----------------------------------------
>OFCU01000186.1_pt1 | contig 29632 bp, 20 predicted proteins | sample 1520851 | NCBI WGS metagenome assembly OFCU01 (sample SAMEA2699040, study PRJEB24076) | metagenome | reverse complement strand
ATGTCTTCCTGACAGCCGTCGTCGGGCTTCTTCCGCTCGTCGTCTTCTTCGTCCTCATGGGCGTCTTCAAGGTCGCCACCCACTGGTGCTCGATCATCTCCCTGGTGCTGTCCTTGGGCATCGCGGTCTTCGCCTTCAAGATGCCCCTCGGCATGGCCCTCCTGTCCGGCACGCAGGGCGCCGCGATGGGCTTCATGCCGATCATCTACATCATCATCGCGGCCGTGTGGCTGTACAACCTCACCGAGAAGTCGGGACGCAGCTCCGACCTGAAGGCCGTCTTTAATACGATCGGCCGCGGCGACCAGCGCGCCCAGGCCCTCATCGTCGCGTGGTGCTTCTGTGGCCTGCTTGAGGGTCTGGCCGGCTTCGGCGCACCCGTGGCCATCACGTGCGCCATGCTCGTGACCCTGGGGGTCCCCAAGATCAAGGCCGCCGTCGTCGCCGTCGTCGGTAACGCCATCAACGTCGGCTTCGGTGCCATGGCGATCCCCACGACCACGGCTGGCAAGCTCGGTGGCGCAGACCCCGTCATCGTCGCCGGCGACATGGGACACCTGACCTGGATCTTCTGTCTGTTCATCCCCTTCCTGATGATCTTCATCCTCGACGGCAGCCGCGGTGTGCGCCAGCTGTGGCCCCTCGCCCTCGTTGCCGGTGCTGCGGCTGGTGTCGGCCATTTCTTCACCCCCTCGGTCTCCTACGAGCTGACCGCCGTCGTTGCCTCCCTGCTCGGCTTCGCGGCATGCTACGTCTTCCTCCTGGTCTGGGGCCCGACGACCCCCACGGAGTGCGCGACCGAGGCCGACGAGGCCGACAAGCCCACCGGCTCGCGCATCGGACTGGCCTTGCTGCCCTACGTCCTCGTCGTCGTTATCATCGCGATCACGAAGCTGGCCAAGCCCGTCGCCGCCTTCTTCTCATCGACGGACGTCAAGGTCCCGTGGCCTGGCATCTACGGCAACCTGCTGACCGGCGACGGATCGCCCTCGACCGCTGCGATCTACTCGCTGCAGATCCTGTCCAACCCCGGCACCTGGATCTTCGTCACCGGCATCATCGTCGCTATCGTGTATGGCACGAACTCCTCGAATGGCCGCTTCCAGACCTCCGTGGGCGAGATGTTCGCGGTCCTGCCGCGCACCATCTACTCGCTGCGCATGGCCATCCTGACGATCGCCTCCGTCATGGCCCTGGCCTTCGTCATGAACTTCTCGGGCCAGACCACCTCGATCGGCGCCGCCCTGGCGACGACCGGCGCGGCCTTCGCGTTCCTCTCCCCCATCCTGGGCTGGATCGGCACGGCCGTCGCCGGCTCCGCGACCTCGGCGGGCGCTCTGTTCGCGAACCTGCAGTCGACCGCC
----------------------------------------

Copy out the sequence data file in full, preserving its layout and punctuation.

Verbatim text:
>OFCU01000186.1_pt1 | contig 29632 bp, 20 predicted proteins | sample 1520851 | NCBI WGS metagenome assembly OFCU01 (sample SAMEA2699040, study PRJEB24076) | metagenome | reverse complement strand
ATGTCTTCCTGACAGCCGTCGTCGGGCTTCTTCCGCTCGTCGTCTTCTTCGTCCTCATGGGCGTCTTCAAGGTCGCCACCCACTGGTGCTCGATCATCTCCCTGGTGCTGTCCTTGGGCATCGCGGTCTTCGCCTTCAAGATGCCCCTCGGCATGGCCCTCCTGTCCGGCACGCAGGGCGCCGCGATGGGCTTCATGCCGATCATCTACATCATCATCGCGGCCGTGTGGCTGTACAACCTCACCGAGAAGTCGGGACGCAGCTCCGACCTGAAGGCCGTCTTTAATACGATCGGCCGCGGCGACCAGCGCGCCCAGGCCCTCATCGTCGCGTGGTGCTTCTGTGGCCTGCTTGAGGGTCTGGCCGGCTTCGGCGCACCCGTGGCCATCACGTGCGCCATGCTCGTGACCCTGGGGGTCCCCAAGATCAAGGCCGCCGTCGTCGCCGTCGTCGGTAACGCCATCAACGTCGGCTTCGGTGCCATGGCGATCCCCACGACCACGGCTGGCAAGCTCGGTGGCGCAGACCCCGTCATCGTCGCCGGCGACATGGGACACCTGACCTGGATCTTCTGTCTGTTCATCCCCTTCCTGATGATCTTCATCCTCGACGGCAGCCGCGGTGTGCGCCAGCTGTGGCCCCTCGCCCTCGTTGCCGGTGCTGCGGCTGGTGTCGGCCATTTCTTCACCCCCTCGGTCTCCTACGAGCTGACCGCCGTCGTTGCCTCCCTGCTCGGCTTCGCGGCATGCTACGTCTTCCTCCTGGTCTGGGGCCCGACGACCCCCACGGAGTGCGCGACCGAGGCCGACGAGGCCGACAAGCCCACCGGCTCGCGCATCGGACTGGCCTTGCTGCCCTACGTCCTCGTCGTCGTTATCATCGCGATCACGAAGCTGGCCAAGCCCGTCGCCGCCTTCTTCTCATCGACGGACGTCAAGGTCCCGTGGCCTGGCATCTACGGCAACCTGCTGACCGGCGACGGATCGCCCTCGACCGCTGCGATCTACTCGCTGCAGATCCTGTCCAACCCCGGCACCTGGATCTTCGTCACCGGCATCATCGTCGCTATCGTGTATGGCACGAACTCCTCGAATGGCCGCTTCCAGACCTCCGTGGGCGAGATGTTCGCGGTCCTGCCGCGCACCATCTACTCGCTGCGCATGGCCATCCTGACGATCGCCTCCGTCATGGCCCTGGCCTTCGTCATGAACTTCTCGGGCCAGACCACCTCGATCGGCGCCGCCCTGGCGACGACCGGCGCGGCCTTCGCGTTCCTCTCCCCCATCCTGGGCTGGATCGGCACGGCCGTCGCCGGCTCCGCGACCTCGGCGGGCGCTCTGTTCGCGAACCTGCAGTCGACCGCC